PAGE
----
Ethical and moral development is a result of cognitive structures generated through experience in the pivotal stage of adolescence, during which formal education plays a critical role. Recent advancements in cognitive psychology have explored the very nature of moral development, as well as the critical role education plays in that development. Digital games are potentially powerful learning environments to shape moral development for students. This chapter describes two case studies of digital games used in a middle school classroom to enhance moral development. Finally, it reflects upon and analyzes these cases using the developmental theories of Robert Selman and others as a framework.
Recent advancements in cognitive psychology have demonstrated that education plays a powerful role in ethical and moral development (more than age alone), influencing one’s ability to make sophisticated judgments using moral reasoning (Fischer, Yan & Stewart, 2003). Specifically, adolescence is seen as a critical period where one’s development in these areas is framed for adulthood: “These are the years not only for learning specific social skills and strategies but also for the growth of our capacities for social understanding and empathy” (Selman, 2003). As a result, in our experience, many teachers concerned with student moral development seek tools and methodologies that help them positively shape this with their students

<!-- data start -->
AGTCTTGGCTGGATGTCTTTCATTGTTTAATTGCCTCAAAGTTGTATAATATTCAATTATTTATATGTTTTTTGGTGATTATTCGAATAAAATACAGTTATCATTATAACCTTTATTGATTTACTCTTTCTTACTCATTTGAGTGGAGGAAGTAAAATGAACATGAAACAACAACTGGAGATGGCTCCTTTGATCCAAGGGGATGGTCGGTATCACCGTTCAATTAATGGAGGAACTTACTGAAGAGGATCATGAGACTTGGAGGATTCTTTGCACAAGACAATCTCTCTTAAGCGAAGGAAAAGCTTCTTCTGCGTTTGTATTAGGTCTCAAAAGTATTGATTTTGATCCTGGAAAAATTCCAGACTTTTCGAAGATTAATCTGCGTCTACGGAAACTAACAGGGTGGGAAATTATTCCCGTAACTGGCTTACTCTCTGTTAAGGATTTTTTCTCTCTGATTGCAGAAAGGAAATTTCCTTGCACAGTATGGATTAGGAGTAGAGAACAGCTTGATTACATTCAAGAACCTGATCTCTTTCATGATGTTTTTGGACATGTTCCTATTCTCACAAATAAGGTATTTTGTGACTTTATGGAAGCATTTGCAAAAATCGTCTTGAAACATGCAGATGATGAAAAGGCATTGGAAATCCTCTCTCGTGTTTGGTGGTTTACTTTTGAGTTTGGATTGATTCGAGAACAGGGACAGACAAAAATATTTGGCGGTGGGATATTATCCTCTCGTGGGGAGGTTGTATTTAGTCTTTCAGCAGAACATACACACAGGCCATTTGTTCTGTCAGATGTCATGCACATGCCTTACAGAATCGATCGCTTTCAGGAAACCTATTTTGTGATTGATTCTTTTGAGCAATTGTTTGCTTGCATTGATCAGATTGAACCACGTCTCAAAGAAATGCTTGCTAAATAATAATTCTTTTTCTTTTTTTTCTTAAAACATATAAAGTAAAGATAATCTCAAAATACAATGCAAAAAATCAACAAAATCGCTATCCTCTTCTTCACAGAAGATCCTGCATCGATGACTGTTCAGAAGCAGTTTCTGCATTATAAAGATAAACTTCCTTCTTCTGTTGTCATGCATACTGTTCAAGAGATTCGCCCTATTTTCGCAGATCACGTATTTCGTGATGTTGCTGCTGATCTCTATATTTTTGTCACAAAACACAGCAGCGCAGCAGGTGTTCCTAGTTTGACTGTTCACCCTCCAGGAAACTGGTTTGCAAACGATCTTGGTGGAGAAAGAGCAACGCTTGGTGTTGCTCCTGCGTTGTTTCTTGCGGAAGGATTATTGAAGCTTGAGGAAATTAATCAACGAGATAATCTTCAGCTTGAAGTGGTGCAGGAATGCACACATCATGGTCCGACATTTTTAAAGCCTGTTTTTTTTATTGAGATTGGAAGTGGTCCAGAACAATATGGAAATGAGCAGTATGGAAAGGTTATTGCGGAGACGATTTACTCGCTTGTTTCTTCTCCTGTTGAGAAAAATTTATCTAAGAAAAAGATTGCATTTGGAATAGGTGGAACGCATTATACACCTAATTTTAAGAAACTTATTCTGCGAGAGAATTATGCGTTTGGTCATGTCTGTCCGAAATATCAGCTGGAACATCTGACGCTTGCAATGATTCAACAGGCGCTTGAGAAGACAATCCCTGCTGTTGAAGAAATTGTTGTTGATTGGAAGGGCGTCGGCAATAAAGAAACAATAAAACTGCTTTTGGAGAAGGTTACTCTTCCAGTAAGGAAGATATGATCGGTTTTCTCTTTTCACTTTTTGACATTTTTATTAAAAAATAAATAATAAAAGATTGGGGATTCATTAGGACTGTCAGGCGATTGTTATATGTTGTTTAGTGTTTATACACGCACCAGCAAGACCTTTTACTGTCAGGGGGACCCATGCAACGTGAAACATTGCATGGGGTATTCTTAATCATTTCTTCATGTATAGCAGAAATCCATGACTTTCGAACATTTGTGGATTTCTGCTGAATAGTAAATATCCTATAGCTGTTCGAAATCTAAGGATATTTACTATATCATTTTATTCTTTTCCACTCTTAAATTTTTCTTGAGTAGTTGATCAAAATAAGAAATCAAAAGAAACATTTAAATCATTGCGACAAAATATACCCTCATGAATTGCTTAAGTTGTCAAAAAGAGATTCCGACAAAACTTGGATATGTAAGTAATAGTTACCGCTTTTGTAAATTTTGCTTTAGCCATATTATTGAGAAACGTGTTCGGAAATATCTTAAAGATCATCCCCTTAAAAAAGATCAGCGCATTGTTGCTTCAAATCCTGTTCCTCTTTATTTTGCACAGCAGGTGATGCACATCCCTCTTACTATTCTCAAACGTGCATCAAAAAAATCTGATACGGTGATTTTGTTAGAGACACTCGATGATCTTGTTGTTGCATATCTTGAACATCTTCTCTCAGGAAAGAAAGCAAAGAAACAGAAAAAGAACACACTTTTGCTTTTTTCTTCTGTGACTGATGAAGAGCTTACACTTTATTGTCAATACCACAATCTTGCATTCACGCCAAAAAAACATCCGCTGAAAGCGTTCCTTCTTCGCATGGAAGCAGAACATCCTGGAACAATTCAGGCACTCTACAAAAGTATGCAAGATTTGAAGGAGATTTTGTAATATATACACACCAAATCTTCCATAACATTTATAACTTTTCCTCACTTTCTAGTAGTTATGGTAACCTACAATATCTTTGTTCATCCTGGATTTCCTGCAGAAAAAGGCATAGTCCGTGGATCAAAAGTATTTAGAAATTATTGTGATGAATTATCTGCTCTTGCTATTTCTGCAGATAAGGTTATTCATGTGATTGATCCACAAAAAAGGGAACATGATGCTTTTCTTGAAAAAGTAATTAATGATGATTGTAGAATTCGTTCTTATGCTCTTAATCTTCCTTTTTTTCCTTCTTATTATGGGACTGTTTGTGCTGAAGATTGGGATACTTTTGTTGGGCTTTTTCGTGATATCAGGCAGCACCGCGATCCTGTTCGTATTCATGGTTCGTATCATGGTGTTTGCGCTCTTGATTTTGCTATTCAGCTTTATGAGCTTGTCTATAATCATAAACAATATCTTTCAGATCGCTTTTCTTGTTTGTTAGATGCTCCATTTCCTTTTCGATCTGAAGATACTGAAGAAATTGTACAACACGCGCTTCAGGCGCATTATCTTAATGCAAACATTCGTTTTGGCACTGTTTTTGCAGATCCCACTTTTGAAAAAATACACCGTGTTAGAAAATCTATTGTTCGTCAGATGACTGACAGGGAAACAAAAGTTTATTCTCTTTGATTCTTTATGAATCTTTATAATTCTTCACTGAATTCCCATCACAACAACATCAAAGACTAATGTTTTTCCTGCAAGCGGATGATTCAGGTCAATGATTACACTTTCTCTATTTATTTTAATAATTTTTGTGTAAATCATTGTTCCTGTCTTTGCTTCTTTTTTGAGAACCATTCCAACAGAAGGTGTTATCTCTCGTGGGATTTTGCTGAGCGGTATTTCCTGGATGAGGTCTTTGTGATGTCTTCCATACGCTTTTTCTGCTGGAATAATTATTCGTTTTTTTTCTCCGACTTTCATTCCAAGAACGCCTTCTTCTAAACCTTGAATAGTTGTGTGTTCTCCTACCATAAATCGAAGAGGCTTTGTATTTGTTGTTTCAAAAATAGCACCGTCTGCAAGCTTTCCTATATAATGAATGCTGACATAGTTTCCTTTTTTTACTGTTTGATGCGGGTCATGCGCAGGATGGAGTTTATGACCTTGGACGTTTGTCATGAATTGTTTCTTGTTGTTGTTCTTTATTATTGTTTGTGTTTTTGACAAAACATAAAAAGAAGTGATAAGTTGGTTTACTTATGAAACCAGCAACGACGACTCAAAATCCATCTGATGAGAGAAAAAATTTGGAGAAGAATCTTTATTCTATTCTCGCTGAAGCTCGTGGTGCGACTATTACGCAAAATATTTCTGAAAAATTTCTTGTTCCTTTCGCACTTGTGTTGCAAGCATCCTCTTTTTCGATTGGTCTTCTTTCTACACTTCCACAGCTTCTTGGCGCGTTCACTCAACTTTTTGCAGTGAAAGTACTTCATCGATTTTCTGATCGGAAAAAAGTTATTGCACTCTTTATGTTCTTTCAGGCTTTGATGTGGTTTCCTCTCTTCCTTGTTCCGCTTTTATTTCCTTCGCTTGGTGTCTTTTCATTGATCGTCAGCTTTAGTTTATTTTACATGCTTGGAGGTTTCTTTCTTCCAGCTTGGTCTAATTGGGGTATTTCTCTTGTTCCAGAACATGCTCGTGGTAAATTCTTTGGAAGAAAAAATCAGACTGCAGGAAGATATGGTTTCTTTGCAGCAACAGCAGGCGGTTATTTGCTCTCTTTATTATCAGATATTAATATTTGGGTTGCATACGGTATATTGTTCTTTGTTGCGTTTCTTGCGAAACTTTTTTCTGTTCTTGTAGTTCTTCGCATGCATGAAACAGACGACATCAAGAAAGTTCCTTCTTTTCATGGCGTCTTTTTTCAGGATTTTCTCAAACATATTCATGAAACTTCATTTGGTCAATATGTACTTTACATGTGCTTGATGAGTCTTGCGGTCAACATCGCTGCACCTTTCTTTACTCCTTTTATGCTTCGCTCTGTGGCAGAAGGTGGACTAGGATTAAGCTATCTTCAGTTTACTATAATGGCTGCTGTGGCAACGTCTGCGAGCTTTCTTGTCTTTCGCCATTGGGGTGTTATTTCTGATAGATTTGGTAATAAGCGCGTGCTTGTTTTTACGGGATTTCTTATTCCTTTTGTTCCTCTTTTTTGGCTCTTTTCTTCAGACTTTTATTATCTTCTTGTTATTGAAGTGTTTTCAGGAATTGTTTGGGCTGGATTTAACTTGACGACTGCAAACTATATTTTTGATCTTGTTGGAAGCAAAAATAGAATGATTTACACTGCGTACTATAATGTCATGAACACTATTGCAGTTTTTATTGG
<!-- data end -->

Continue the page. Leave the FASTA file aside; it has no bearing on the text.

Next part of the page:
As digital gaming is increasing in acceptance for use in education, practitioners have begun exploring their potential to develop a classroom environment that will facilitate experiences to support healthy community and interpersonally oriented moral development—developmentally appropriate progression as “children become socially wise” (Selman, 1980, p. 311)New and emerging web-, computer- and console-based games and simulations can provide further support to the ethical development that pushes early adolescents to coordinate social perspectives, a key foundation for moral development. Within a classroom setting, games can provide both a tangible experience and a structure for intellectual exploration. Certain computer games, while not specifically created for an educational purpose, could potentially be a powerful platform for exploring and guiding the complex relationship that exists in an individual and in groups between thought and action—ultimately helping to shape ethical development at this opportune stage of development.
This chapter describes a case study on the application of such technologies to promote positive community and interpersonally focused moral development, combined with an analysis of the literature on human development of ethics. We argue, through our observations and reflections on the use of computer games in the classroom, that some games have the potential to be a powerful platform for promoting ethical development during the critical stage of adolescence.